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The United Nations Centre for Trade Facilitation is recognized as one of the four de jure international standards bodies along with ISO, IEC, and ITU.  SAP actively participates in UN/CEFACT and uses its common methodology standards as the basis for our own methodologies for defining our core and global data types.

A key part of the common methodology standards stack is the Data Type Catalogue. The catalogue contains the core data types that are the generic value domains used by SAP and others to define reusable core component building blocks for conceptual and logical data models. The DTC is defined using the meta model and set of rules described in the underlying Core Components Technical Specification.  Originally included as part of CCTS 2.01, the core data types are now published as a separate technical specification to support maintenance.

The most recent version of the DTC – UN/CEFACT Core Components Data Type Catalogue Version 3.0 –  has recently been published by UN/CEFACT.  It represents an implementation of core and business data types in conformance with the recently published CCTS 3.0. Technical Specification.

In addition to increasing the precision of the rules around expressing value domains, defining usage rules based on formal constraint languages, and creating alternative language expressions, version 3.0 incorporates a new concept – one of floating value domains. Under this concept, each core or business data type value domain can be defined using one of several primitives or identifier schemes or code lists as determined by the context of the data element using it.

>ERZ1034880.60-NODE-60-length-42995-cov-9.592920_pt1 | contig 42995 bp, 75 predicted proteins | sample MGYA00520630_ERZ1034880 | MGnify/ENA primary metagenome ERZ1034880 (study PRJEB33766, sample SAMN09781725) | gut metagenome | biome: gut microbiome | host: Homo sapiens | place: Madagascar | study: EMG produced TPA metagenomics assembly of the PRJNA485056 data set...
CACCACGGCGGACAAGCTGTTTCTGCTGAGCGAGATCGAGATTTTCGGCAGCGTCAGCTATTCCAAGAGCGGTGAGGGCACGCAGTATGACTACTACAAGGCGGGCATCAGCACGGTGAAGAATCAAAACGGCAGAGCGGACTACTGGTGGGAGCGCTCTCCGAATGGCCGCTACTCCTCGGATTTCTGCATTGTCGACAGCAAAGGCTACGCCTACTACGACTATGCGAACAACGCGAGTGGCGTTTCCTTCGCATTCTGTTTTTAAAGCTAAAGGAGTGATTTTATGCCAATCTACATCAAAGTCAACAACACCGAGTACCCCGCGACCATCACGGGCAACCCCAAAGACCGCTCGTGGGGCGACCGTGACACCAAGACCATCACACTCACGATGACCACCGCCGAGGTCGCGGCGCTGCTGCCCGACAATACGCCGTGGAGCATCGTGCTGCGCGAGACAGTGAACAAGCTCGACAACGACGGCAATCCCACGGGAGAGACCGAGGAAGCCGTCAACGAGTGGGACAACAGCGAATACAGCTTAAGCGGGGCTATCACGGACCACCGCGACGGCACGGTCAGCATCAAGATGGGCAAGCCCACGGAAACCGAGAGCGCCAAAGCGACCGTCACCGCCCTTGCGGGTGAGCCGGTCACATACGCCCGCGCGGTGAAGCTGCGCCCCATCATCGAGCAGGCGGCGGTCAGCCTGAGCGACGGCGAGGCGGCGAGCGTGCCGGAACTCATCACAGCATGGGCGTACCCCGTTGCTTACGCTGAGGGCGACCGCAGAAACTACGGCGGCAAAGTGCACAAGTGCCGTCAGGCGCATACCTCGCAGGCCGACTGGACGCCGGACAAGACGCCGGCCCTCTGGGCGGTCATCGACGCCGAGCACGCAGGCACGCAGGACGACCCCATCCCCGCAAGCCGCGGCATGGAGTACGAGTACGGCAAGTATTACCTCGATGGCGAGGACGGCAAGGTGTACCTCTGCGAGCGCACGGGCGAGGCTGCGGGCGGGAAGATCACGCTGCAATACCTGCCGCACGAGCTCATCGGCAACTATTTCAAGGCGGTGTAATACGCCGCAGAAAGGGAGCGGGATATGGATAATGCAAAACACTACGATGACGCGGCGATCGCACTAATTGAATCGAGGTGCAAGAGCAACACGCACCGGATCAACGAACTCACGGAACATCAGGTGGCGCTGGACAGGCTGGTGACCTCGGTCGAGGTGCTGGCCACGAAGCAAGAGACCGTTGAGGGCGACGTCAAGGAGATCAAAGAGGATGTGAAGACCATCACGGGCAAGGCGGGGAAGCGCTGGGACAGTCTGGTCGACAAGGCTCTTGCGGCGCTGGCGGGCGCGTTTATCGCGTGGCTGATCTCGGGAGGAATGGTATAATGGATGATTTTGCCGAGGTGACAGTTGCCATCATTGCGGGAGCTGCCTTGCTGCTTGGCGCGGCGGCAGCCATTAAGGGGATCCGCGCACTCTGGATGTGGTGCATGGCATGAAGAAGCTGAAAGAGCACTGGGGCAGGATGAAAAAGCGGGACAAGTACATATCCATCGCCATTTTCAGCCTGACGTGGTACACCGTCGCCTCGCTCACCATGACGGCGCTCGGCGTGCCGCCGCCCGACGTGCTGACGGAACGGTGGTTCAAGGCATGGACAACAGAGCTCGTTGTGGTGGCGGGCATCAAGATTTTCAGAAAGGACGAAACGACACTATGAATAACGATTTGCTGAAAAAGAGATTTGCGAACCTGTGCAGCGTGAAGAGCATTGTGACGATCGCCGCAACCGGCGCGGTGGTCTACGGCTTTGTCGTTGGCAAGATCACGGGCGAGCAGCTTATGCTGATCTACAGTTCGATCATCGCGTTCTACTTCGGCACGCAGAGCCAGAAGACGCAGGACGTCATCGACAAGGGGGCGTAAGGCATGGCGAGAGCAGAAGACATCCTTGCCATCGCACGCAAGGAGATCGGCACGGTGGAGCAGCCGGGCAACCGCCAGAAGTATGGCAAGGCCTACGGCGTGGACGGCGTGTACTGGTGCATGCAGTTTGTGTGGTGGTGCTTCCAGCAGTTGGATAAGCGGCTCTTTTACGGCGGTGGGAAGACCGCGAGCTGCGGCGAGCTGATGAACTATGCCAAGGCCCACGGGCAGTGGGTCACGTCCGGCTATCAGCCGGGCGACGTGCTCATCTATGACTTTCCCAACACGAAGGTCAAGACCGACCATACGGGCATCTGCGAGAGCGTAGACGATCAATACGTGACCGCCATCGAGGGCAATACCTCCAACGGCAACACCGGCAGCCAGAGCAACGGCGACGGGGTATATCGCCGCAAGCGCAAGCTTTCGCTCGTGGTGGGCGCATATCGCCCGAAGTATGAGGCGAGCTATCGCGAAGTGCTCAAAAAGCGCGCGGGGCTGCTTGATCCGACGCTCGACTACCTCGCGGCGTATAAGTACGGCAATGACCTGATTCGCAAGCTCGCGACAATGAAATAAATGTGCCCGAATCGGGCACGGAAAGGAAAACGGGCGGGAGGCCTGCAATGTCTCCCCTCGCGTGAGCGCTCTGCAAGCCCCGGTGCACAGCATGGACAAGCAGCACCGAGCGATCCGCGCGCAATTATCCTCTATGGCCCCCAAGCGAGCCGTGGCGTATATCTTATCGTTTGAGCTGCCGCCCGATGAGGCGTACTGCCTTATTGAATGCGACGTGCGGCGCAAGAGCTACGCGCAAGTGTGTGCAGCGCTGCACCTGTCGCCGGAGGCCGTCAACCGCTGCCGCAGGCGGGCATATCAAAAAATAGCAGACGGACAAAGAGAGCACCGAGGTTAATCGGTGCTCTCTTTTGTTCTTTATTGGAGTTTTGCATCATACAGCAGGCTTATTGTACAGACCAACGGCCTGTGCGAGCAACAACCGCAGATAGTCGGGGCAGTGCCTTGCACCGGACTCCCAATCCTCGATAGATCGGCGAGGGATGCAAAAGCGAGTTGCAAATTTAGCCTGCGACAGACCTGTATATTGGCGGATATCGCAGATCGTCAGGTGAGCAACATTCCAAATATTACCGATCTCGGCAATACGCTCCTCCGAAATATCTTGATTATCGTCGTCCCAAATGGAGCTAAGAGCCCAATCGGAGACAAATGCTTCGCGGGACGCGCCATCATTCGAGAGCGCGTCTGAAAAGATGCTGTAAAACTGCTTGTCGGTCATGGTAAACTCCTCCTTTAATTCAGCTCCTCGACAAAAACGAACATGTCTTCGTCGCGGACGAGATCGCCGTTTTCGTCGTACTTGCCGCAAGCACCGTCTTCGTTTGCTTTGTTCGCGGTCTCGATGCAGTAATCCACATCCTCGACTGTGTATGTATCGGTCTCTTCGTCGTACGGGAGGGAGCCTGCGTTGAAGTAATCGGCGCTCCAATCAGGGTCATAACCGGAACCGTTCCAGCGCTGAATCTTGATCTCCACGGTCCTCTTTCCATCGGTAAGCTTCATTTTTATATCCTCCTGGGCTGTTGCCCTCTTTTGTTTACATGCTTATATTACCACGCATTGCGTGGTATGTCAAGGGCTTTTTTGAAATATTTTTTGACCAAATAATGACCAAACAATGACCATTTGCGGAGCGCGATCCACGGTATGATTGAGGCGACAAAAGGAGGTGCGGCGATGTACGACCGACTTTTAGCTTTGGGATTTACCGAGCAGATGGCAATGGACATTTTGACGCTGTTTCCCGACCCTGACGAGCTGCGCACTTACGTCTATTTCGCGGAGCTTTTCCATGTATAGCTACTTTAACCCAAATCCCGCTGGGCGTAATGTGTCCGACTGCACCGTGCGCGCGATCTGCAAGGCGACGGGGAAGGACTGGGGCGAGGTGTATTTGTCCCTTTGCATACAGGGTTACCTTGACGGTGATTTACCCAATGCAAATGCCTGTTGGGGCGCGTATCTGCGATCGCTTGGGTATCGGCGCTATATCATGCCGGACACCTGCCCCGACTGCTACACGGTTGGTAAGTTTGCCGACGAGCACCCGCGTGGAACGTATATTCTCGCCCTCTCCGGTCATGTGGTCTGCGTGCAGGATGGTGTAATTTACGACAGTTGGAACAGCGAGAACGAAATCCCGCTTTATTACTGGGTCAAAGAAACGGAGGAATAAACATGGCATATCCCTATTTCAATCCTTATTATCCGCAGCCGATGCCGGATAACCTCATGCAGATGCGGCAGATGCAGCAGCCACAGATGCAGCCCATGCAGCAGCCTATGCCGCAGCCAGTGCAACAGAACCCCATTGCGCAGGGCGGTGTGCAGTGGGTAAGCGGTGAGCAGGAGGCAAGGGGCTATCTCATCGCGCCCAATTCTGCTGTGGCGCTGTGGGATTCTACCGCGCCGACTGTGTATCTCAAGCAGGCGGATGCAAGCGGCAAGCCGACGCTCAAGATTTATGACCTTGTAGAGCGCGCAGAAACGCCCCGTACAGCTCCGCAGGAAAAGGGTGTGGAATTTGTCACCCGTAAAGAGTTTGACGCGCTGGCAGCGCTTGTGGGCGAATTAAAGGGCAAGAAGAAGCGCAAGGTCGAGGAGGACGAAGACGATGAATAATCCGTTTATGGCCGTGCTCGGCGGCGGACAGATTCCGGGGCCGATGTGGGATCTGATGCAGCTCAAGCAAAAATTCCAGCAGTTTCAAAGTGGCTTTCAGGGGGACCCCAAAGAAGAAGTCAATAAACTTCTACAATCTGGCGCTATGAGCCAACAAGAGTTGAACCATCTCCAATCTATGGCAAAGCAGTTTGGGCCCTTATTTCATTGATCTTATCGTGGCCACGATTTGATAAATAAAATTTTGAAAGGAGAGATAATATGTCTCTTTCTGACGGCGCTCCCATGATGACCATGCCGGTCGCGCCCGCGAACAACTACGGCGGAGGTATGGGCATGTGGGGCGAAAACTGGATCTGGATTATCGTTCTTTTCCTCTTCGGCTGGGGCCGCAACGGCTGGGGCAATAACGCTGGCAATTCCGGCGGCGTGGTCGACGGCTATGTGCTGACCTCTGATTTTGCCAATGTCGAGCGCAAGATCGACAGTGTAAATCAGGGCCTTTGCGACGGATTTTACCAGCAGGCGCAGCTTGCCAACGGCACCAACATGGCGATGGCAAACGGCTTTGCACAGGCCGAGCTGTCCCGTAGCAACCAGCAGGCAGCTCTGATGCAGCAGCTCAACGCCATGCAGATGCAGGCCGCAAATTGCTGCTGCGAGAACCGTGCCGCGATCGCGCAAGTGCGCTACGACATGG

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For example, an amount value domain may be expressed as a decimal, integer, float, or double – depending on how the amount is being used. I am currently preparing an article for SDN that will provide an in-depth explanation of the differences between version 2.01 and 3.0 data types and will update this blog with that link when available.

Over the last 3 years, SAP has had a lead role the development this new version of the specification.  This new version incorporates years of lessons learned from a wide variety of implementers using earlier versions and is based on business requirements from different industries and stakeholders in both the private and public sectors.

Going forward, SAP will continue to develop its Global Data Types using the UN/CEFACT CDTs, and is developing a next generation data modeling, mapping, and integration tool – Warp 10 – that leverages the CCTS Common Methodology Standards Stack.

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